Friday, October 19, 2007
Politicians can be so stupid. Imagine, for a moment, that you've been transported back in time to the Middle Ages. Times are tough, what with serfdom, various famines and the whole feudal system thing. Food is scarce and tough times beget (that's me being learned, by the way) tough measures. There's a rash of bread thievery happening and the local sheriff-cum-tyrant is determined to be tough on crime.
But, like politicians throughout the ages, actually looking like he's doing something is far more important than actually doing something. So, to assuage the various lords, counts and minor potentates that are getting their sourdough in a bunch, he passes a law that bread pilfering will be henceforth punished by death. Drastic measures to be sure, but, hey, little Lord Fontleroy didn't get his breakfast croissant the Friday before last.
Unfortunately for you, in travelling through the time portal, you get morphed into one medieval-type badass teenager from the wrong side of the moat. Dad's off to the crusades, mom's on the cider and you're the only breadwinner. No money in pocket and with 13 younger mouths to feed (remember there was no television or Playstation back then), you break into Ye Olde Bakery to scrounge the morning's toast. Unfortunately, Bobby the policeman happens upon your misappropriating ways. The jig's up, you're going down, it's the gallows in the town square for you.
Or maybe not. And all of you, dear readers, being very modern types, are surely seeing the flaw in the argument. With the penalty for killing the policeman and escaping no worse than taking the bread, there's very little reason for our mythical Robin Hood to stick around. He's no worse off if he, um, offs the copper and he just might, considering the lack of CSI in those days, get off scott-free.
Now, fast-forward half a millennium or so. You're an equally testosterone-fuelled teenager but you're all hip and stuff, what with your iPod Nano and a hot-rodded Corvette (with optional K & N Filtercharger kit and mondo rims, I might add). You're cruising, illegally you know, at a buck-sixty when all of a sudden (as these occasions are wont to be) you spot the flashing reds in your rear-view. At the same moment, you pass one of the 401's new signs. You know the ones: They say for 50 kilometres an hour over the speed limit, you are subject to a maximum $10,000 fine, immediate licence suspension and the impounding of your vehicle.
So, let's see. If you stop, you'll get fined big bucks, lose your car and get your licence suspended. And if you run, you'll get a ... big fine, lose your car and get your licence suspended. Of course, the second choice also contains the possibility that you might just get off scott-free. Which do you think the average teenager is going to choose?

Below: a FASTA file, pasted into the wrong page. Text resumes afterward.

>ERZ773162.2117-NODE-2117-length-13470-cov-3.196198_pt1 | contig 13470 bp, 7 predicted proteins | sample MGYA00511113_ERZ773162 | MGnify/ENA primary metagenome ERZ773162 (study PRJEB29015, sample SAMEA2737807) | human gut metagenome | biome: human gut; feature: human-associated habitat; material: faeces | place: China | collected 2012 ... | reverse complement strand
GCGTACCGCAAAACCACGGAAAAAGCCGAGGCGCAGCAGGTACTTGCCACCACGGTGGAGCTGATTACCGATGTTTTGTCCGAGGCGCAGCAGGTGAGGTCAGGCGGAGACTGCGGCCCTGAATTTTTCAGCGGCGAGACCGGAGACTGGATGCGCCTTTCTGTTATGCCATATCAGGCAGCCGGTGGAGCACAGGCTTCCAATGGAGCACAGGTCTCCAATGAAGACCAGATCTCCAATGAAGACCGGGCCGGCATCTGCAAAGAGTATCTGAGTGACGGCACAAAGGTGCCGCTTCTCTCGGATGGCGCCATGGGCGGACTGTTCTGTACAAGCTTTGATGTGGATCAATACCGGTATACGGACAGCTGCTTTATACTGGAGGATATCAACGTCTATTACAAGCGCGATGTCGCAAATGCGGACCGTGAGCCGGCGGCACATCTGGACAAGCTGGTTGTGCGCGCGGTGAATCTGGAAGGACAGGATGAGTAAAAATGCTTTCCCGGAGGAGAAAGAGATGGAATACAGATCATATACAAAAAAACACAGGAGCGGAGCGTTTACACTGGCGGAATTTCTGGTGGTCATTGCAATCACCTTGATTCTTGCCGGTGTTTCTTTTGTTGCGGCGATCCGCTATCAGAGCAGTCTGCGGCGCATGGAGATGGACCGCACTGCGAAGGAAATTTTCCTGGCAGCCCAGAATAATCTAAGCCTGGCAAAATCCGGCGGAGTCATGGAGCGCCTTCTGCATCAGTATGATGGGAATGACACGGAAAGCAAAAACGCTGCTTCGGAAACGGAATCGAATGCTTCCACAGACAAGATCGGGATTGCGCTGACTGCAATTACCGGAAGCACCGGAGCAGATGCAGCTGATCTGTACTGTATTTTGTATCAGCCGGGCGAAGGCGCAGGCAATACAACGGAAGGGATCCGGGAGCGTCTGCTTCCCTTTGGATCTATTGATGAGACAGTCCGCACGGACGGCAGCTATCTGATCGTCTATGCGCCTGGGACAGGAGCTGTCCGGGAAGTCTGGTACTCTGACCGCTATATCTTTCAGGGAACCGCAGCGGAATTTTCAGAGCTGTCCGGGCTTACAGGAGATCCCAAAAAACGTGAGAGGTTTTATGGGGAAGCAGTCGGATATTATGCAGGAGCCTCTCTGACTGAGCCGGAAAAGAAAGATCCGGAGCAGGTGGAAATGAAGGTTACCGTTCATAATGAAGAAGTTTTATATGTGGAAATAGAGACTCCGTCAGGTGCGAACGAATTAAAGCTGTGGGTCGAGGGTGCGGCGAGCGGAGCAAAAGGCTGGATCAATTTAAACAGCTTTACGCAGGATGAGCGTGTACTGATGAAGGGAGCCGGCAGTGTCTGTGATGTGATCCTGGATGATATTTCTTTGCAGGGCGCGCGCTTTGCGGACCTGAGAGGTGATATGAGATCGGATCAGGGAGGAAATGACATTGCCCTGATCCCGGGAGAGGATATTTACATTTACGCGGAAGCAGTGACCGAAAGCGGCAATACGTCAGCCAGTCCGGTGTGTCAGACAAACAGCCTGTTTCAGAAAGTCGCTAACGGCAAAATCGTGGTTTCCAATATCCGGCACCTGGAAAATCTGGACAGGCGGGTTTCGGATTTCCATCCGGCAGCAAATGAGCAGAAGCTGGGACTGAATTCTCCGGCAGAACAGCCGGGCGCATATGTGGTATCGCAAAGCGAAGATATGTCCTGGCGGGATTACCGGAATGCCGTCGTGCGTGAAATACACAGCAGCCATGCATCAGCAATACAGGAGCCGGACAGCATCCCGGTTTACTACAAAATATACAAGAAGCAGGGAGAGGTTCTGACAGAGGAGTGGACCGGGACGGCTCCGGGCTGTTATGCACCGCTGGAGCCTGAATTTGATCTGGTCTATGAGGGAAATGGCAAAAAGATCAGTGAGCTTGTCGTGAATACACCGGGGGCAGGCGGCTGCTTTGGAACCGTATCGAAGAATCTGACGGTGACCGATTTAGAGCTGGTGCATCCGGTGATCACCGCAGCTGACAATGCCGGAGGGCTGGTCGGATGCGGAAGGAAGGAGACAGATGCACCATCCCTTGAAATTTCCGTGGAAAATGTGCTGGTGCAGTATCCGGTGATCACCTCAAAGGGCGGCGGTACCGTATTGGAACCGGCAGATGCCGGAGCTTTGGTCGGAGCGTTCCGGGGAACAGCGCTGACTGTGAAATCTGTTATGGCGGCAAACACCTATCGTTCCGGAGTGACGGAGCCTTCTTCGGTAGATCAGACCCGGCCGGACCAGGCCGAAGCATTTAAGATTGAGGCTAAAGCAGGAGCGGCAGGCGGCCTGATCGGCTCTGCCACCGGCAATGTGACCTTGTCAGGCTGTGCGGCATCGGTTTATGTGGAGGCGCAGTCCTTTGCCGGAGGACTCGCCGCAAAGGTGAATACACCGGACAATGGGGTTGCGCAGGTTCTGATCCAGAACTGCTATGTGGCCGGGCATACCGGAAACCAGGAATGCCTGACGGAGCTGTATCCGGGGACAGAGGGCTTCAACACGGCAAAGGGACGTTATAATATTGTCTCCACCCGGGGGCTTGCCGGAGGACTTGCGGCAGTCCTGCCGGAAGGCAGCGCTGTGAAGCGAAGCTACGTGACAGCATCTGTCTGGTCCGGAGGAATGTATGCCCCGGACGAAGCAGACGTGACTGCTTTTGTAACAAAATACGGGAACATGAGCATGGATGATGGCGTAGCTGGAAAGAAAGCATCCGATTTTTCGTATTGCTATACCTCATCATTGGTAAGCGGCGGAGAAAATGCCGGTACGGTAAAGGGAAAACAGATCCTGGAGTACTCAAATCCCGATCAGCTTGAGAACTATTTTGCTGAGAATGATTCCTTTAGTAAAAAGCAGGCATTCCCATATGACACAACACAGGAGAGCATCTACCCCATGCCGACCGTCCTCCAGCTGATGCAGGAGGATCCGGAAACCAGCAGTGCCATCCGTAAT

I'm 49 years old now, have RRSPs, a mortgage and a kid I have to put through university. I would, of course, stop, face the consequences and impress upon my 23-year-old that the law must always be obeyed. But, when I was 19, you can bet your ass that I would have scampered faster than you can say a Ninja ZX-12R has 172 horsepower and good luck catching me, you Dodge-driving, doughnut-eating flatfoot. And don't be talking to me about helicopters. Damned few can keep up with a Dodge Viper at full chat.
So, here's my fearful prediction. After the initial crackdown passes, our constabulary will start enforcing this new "racing" law selectively. Soccer moms and dads in Dodge Caravans will be let off since they obviously "didn't mean" to race. Young turks in slammed Civics and riding superbikes, however, will have to be "taught a lesson." The news of this discrimination will spread like wildfire. Feeling (wrongly) that they have nothing to lose, more of them will scamper at the sight of the gendarmes. There will more car chases than ever. And there will be no reduction in the number of fatalities caused by street racing.
So that we are absolutely clear on this, let me categorically state that any speed competition on public roads is wrong. Street racing is illegal, immoral and, as two more innocent bystanders found out recently, it can be deadly. Anyone involved in such activities should be charged as such and feel the full weight of the law.
But racing, by definition, requires that two or more vehicles be competing. Trying to stretch that definition to anyone driving alone on a highway at 50 km/h over the speed limit is simply foolish. Worse yet, I fear it will turn out to be bad governance.
© National Post 2007